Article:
Founded as the Kowloon Ferry, the Star Ferry has been transporting passengers from the mainland to Hong Kong Island and back for over a hundred years. Over that time the view has changed, but the romance has not.
Until the early 1970s it was the only way to make the journey. Today, in another sense, it’s still the only way to make the journey. That is, if you want to travel in style and see everything Victoria Harbor offers.
Though there are now tunnel enclosed roads and train tracks, the Star Ferry continues to offer visitors and locals alike a quick, but delightfully scenic ride. The trip takes only about 10 minutes across the water from Hong Kong Island’s Central district to Tsim Sha Tsui (the main tourist area in Kowloon) and other areas nearby.
The beginning of the journey is auspicious. Take in the 90-year-old Victoria Clock Tower standing near the ultra-modern Cultural Center on Tsim Sha Tsui. Spend a few minutes examining some of the aging red rickshaws that have been preserved at the dock.
Then travel down the ramp to board one of the colorful ferry boats; different colors for different destinations. If you’re lucky you’ll be on the Celestial Star, built in 1956 and still going strong.
Along the way, riders can see the glorious Hong Kong skyline, magnificent by day or night. The distinctive, narrow Bank of China building and the Victorian era Legislative Council Building are in full view across the harbor.
The Stock Exchange building is in front of you along with the Shanghai Bank, with its notable geometric shape. Watch for the dome of the Space Museum or the outline of Harbor City, Hong Kong’s huge indoor shopping center.
Take the trip again at night and enjoy the same view seen an entirely different way. The night skyline of Hong Kong is a rival even to the glorious Manhattan scene it resembles. Be sure to ride on the top of the double-decker boat to get the best effect.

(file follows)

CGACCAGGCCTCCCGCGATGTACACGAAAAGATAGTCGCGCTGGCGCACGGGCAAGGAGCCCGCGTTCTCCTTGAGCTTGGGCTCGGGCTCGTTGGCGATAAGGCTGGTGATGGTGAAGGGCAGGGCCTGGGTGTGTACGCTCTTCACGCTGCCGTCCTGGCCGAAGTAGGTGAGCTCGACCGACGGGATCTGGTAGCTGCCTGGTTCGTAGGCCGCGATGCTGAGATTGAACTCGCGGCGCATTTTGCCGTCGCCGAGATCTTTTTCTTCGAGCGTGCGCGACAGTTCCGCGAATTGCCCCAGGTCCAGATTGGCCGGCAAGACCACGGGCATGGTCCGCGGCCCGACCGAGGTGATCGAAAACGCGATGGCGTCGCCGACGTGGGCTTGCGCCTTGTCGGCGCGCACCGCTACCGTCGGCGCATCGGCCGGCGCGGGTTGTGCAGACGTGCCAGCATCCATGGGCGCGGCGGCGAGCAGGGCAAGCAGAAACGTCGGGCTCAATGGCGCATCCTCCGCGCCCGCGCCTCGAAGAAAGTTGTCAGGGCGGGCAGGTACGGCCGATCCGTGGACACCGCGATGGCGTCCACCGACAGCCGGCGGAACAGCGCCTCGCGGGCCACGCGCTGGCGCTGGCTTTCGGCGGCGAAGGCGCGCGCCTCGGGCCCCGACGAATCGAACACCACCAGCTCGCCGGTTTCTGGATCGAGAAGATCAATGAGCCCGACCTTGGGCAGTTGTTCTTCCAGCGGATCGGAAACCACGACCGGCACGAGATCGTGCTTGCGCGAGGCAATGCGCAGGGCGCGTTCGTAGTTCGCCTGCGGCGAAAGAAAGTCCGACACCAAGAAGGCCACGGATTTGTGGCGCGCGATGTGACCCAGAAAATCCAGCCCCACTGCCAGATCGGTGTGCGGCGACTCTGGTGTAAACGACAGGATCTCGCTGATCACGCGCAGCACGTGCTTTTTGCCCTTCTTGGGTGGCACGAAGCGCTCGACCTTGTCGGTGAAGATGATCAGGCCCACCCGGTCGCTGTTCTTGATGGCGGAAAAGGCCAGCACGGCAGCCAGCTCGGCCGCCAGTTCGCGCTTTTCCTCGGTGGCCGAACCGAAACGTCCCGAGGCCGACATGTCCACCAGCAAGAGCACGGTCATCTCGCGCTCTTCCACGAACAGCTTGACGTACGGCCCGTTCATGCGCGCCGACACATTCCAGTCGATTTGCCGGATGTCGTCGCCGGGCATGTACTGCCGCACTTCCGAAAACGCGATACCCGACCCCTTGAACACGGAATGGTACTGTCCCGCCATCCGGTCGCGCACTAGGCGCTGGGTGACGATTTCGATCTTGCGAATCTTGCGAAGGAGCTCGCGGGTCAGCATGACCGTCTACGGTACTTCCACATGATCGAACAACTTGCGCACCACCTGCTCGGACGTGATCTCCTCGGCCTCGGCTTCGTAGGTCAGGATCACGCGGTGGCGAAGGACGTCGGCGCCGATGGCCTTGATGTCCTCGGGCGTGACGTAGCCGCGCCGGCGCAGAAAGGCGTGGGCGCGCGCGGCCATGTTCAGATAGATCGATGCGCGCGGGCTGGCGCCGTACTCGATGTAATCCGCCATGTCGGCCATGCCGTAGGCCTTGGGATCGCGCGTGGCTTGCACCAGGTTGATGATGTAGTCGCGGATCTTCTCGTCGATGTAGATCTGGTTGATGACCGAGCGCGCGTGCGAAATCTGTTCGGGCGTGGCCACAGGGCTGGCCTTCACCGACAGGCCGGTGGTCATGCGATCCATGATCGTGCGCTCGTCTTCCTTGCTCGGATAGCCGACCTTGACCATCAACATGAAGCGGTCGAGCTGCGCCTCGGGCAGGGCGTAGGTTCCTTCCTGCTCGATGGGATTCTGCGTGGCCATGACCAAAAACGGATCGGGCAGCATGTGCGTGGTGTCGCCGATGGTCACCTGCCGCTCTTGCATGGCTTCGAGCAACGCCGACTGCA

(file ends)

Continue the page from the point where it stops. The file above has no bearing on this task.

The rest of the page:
The upper deck is considered a first class ticket, and costs all of about 10 cents more. You’ll be glad of the air-conditioned compartments during Hong Kong’s hot and often humid summers. (The cost of the ride is currently $2.20 HK, about 28 cents US.)
If you enjoy the ocean spray and want to get the experience of the humming engines, choose the lower deck and save a few pennies. (Price: $1.70HK, or 22 cents US.)
Even though the service carries over 70,000 passengers a day, the ferry leaves every few minutes so you’ll never have to wait long.
For a ride that’s more tour than transport, try the one that takes a circular route to all the ferry’s destinations. That trip still takes only about an hour.
Nathan Road, the major shopping destination for many of Hong Kong’s visitors, is only a short distance from one of the ferry’s terminals for those traveling from the island to Kowloon.
At the terminal there are buses that travel throughout Kowloon and the New Territories, but the taxis are an adventure you won’t want to miss. A bit more money, but just think of the fare as the cost of a combined transport and Disneyland ride through Hong Kong’s streets.